Saturday, April 4, 2020

Miss Phryne Fisher can be awful-but I can, too: A Lenten Reflection

A mystery show following a free-spirited feminist detective in 1920s Australia may not a likely avenue for spiritual reflection, yet there I sat. My eyes were riveted to the screen, and my soul ached with the realization that aspects of the show's heroine reminded me of the worst parts of myself.

I recently stumbled across Miss Fisher's Murder Mysteries, and I was hooked from the start. Colorful characters, gorgeous costumes, and intriguing murders drew me in-not to mention the sassy, spunky, carefree Miss Phryne Fisher. Yet, what really captured my attention is the relationship between Phryne and Detective Inspector Jack Robinson. Throughout the course of the show's three seasons (I am trying to ignore the unfortunate debacle that is Miss Fisher and the Crypt of Tears), layers upon layers of complexity build as these two characters investigate murders together.

Amused, I giggled at Jack's frustration every time Phryne shows up at his murder investigations. Delighted, I watched Jack and Phryne develop a deep respect for each other and their work. Happily, I observed the sparkling onscreen chemistry that dances between Jack (played by Nathan Page) and Phryne (played by Essie Davis) in countless glances, gazes, and the very occasional touch. Frustrated, I wondered when these two were going to enter an exclusive relationship--and if that would be even possible with Phryne's attitude towards love and sexuality.  

Jack, though he is no saint, is a good and decent man. He strives to do the noble thing, even when it is difficult. He is loyal and committed, convicted and fairly morally upstanding. In sharp contrast, Phryne is averse to romantic commitment and-contraception close at hand-she entertains a long parade of men who pass through her bedroom door. Yet, her friendship with Jack deepens. There are scenes when they share a beautiful, deeply intimate moment of friendship, and you can easily see how much Jack cares for her--but just a few scenes or an episode later, Phryne will slide in bed with yet another man. Hence, my feelings of exasperation. After sharing such vulnerable moments and deep camaraderie with Jack, how could she run off for brief flings with other men?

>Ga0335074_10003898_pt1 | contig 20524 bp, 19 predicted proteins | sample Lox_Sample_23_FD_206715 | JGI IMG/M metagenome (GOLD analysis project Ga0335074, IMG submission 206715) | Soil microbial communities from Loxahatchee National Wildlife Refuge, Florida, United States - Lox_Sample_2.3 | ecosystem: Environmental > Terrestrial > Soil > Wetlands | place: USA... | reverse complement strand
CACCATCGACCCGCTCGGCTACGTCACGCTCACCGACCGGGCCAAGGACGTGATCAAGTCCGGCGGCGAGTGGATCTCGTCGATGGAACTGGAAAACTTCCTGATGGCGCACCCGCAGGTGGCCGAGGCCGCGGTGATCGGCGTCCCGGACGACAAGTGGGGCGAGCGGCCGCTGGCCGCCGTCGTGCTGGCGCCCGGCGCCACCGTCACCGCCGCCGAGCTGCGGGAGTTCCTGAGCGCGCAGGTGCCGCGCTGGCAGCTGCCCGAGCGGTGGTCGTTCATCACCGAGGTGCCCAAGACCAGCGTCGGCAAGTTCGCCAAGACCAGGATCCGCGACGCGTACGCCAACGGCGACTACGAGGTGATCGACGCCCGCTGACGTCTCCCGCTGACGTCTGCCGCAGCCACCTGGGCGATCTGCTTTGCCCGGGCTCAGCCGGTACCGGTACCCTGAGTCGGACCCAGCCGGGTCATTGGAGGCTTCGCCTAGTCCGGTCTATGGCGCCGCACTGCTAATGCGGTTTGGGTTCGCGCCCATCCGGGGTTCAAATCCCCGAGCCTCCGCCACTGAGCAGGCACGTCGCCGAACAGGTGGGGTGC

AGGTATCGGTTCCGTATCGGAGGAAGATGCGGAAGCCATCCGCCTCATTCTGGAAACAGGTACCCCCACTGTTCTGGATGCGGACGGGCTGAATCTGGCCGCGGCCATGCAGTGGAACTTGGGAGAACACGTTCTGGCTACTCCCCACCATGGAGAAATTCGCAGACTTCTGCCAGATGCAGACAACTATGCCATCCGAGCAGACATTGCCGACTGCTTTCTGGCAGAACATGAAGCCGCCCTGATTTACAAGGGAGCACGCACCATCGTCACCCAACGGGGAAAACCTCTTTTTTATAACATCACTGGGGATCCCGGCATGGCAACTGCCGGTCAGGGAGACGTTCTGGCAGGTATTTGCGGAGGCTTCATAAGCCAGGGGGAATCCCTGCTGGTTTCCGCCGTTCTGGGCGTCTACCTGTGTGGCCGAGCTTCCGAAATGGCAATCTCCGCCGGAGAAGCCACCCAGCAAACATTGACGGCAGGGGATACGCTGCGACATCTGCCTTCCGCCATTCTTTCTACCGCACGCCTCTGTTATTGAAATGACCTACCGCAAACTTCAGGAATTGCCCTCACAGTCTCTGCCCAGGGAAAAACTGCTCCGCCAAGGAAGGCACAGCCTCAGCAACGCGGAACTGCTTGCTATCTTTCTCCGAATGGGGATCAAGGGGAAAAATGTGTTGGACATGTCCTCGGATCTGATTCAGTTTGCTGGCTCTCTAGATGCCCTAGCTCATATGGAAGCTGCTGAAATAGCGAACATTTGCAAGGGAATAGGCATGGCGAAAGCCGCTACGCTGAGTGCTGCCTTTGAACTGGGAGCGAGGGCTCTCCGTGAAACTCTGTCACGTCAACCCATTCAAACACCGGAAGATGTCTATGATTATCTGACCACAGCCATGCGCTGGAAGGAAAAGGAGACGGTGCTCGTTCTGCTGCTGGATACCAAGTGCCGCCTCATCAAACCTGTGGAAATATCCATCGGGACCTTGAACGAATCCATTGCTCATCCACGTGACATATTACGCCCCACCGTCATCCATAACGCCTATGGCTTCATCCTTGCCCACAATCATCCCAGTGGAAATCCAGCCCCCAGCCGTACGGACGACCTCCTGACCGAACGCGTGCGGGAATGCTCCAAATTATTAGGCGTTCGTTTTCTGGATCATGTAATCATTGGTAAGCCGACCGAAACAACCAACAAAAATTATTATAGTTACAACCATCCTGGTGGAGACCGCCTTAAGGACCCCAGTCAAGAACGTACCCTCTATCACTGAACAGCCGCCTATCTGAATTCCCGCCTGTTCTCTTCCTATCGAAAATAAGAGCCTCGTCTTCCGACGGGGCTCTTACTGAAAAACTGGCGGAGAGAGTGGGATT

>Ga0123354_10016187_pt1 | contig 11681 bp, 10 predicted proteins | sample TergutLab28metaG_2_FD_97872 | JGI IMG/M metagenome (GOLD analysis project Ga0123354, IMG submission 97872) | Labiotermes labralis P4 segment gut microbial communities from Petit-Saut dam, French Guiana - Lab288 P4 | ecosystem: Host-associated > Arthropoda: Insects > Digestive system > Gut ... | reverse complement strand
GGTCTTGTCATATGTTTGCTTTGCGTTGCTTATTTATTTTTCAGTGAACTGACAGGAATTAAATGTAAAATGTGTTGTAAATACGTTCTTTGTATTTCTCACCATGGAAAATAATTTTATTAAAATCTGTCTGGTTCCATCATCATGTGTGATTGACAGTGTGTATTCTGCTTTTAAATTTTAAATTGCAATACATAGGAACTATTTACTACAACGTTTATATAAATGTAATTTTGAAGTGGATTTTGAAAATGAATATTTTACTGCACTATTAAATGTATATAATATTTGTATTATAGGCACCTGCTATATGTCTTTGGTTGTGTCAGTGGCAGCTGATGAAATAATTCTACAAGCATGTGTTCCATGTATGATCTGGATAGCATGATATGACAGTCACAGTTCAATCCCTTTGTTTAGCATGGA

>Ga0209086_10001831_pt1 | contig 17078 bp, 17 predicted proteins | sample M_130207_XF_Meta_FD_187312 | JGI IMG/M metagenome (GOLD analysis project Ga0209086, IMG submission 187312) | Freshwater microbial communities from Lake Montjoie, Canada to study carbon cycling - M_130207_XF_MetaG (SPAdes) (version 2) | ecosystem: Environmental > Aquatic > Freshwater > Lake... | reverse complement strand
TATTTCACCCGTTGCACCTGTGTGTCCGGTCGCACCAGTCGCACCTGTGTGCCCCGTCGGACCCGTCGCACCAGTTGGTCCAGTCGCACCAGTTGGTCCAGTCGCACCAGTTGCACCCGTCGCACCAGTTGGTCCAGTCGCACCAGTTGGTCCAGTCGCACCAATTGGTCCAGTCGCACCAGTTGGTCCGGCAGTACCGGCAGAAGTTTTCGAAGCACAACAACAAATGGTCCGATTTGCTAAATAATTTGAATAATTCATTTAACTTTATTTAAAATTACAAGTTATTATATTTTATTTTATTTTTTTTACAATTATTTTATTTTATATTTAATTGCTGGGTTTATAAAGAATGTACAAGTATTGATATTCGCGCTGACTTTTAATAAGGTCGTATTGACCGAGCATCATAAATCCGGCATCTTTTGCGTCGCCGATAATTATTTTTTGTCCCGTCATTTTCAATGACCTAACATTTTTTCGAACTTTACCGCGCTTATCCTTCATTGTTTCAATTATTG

As I grimaced at Phryne (and, admittedly, at Jack a couple of times-he has his own moments of weakness), I realized how much of myself I see in Phryne's cavalier attitude. Whenever she turned from the steadfast Jack to whatever other man had caught her eye, it was painful to see her act in such a horrible manner. Unfortunately, I've done something similar: Time after time, I have turned my back on a deeply passionate, constantly faithful, and loving God. 

Even after a deeply consoling experience of God's grace and love, I'll choose to turn and fly into the sickly embrace sin. Even after the enormous blessing of consuming the Flesh and Blood of Christ at Mass, I'll willingly choose uncharitable thoughts, words, and actions. I'll shelter my own vices, I'll be so good to my "little mad sin," like Julia Marchmain of Brideshead Revisited.